Pertaining to G-d’s Civil Laws – Part 3, Unintentional Crimes
By William J Jackson
These are crimes where a seemingly unforeseeable event caused misfortune. For example, say you have a family dog that shows no signs of aggression and then one day it bites the neighbor’s kid. The dog is put down but the dog’s owners would have no other liability in accordance with Exodus 21-22. Bellow are the four crimes that are unintentional:
- If an ox gores somebody the ox is killed and is not eaten. The owner will have no further liability (Exodus 21:28)
- If an ox kills another ox the owners will sell the living ox and divide the money and divide the dead ox (Exodus 21:37)
- If property given to somebody for safe keeping is stolen the person who was protecting the property will swear before a judge he did not steal it (Exodus 22:6-7)
- If livestock is given to somebody for safekeeping and it becomes compromised the person guarding it will give an oath to G-d he didn’t damage the property (Exodus 22:9-10)
a. Why is this crime different?
The basic point here is that intentional crimes* and crimes of neglect** could have been prevented, either by controlling ones behavior or putting preventative measures in place. Conversely unintentional crimes usually have no warning with the incident being beyond the offender’s control. Interestingly, in two of these above laws if somebody is protecting your property and they fail they are not liable. They are to *swear their innocence but that’s it. I think what these two laws are doing is having us be accountable in choosing the right people for the right job. For example, if I choose an unworthy person to protect my property who is at fault? In a weird way it is like as if I am committing a crime of *neglect on myself. The irony is that I am both the culprit and the victim, thus I pay.
*Note: If the person who was watching your property had something to do with it’s theft it might seem like they are getting over by just swearing their innocence. On the contrary, now they are accountable to HaShem for braking three of the ten commandments (Exodus 20:13-14)..
b. What about the other Laws?
There are other laws in chapters 22 and 23 of Exodus that don‘t seem to possess a verdict in the eyes of the courts. Does this imply that these laws are suggestions?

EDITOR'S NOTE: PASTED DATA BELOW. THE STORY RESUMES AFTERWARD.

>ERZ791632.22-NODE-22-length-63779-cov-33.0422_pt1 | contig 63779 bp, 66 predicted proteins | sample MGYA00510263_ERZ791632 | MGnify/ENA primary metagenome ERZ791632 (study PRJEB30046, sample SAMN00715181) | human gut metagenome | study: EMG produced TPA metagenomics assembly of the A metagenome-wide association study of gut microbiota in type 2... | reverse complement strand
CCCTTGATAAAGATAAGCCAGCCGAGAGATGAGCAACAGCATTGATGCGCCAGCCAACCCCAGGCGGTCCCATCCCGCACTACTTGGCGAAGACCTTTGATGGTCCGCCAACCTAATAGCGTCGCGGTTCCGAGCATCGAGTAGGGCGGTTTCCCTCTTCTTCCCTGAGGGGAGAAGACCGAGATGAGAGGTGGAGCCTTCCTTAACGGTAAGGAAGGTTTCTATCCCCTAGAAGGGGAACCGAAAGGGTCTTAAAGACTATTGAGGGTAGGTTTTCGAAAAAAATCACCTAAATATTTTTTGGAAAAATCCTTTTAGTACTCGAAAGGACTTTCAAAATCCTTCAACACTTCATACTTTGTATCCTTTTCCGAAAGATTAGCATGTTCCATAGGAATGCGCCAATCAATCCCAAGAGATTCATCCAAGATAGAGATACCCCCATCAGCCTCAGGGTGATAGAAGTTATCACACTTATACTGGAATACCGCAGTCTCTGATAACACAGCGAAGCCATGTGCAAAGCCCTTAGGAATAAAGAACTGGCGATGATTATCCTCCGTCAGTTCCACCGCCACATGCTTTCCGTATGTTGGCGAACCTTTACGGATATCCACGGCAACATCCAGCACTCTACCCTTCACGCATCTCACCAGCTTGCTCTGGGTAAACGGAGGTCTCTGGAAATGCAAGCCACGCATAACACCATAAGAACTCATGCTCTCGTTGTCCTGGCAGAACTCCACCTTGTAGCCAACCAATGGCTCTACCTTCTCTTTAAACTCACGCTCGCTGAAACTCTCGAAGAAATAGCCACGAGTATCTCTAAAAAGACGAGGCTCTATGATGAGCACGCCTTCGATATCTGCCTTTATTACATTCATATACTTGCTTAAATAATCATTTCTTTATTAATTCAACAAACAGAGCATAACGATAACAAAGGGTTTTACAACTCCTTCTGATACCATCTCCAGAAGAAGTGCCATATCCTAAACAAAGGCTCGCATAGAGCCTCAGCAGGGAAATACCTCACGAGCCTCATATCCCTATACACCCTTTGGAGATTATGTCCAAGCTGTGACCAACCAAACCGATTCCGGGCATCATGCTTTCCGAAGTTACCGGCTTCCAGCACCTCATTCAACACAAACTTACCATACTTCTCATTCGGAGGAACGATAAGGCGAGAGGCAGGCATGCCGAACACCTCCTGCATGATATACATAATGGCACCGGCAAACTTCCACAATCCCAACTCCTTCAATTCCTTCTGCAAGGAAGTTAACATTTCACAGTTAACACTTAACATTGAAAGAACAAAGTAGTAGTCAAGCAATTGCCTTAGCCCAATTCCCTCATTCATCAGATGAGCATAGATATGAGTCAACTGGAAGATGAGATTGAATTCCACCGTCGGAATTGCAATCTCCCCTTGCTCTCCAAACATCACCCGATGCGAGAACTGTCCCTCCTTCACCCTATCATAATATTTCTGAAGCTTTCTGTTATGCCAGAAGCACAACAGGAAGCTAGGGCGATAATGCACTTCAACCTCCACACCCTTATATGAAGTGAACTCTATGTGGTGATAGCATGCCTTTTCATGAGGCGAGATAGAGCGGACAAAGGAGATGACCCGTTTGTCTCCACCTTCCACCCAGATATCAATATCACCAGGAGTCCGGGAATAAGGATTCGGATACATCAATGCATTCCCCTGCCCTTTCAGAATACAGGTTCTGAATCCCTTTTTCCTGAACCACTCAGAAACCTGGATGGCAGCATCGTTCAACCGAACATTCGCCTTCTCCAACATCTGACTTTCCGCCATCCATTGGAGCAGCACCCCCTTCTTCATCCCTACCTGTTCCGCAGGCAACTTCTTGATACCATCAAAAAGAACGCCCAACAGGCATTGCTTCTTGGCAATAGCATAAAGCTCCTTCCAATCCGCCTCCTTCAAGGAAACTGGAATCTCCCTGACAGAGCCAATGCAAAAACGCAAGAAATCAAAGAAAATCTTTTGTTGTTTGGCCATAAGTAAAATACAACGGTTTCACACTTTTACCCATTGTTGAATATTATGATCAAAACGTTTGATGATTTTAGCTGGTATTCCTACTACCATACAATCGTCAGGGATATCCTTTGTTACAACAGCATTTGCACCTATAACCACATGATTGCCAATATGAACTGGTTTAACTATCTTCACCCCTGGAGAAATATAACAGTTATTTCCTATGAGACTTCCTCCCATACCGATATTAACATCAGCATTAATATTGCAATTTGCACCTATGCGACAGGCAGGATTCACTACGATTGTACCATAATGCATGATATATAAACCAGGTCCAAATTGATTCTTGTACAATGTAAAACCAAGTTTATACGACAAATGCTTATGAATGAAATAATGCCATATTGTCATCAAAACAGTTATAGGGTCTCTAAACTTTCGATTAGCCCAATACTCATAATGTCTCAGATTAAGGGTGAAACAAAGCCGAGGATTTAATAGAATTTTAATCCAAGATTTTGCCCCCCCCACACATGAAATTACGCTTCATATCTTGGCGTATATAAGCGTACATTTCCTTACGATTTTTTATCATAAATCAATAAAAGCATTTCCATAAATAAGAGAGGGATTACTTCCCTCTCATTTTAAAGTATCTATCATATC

- Do not curse a judge or prince among your people (Exodus 22:27).
- Do not mistreat or oppress a sojourner (Exodus 22:20, 9).
- Do not oppress widows or orphan (Exodus 22:21).
- Do not charge interest to the poor and your brother, you can charge interest to the foreigner (Exodus 22:24).
“You must not hold anything back when you give me offerings from your (fullness offering) crops and your wine (heave offering) (Exodus 22:28).
- And do not slant your testimony in favor of a person just because that person is poor (Exodus 23:3).
- Every 7th year is a Shemittah (Sha-me-ta) which means literally: “to release.” This applies to your crops (Exodus 22:10-11).
- Honor the Sabbath (Exodus 23:12).
- Don’t even mention other gods (Exodus 23:13).
The answer is in the Ten Commandments. In the Commandments only two of them have consequences listed in Exodus 20 (Commandment 3 and 5, Exodus:20:5,12). But we know there is a penalty if we don’t follow all ten. As we look at Malachi 3:5 G-d tells us He will judge us against these other laws and in Deuteronomy 27:15-26 He will curse those who do not uphold His word. Maybe one would not be on trial before Hebrew Judges for violating any of these nine areas but we are triad and sentenced by the Maker of the Universe. As we are called to be righteous (Deuteronomy 6:25, Ezekiel 1820-24, Proverbs 12:28, 21:3) these laws will guide us.
When it comes to all these Laws (intentional, neglect, unintentional and others) the true reckoning is not if we are found guilty or not before our fellow man. It is if we are found guilty or not by HaShem. Here we will receive either a curse or blessing dependant on His verdict and our repentance (Deuteronomy 28:9,15, Joshua 23:15).
*Part 1, Intentional Crimes, Monday 16 February 2015
**Part 2, Neglect Crimes, Wednesday 18 February 2015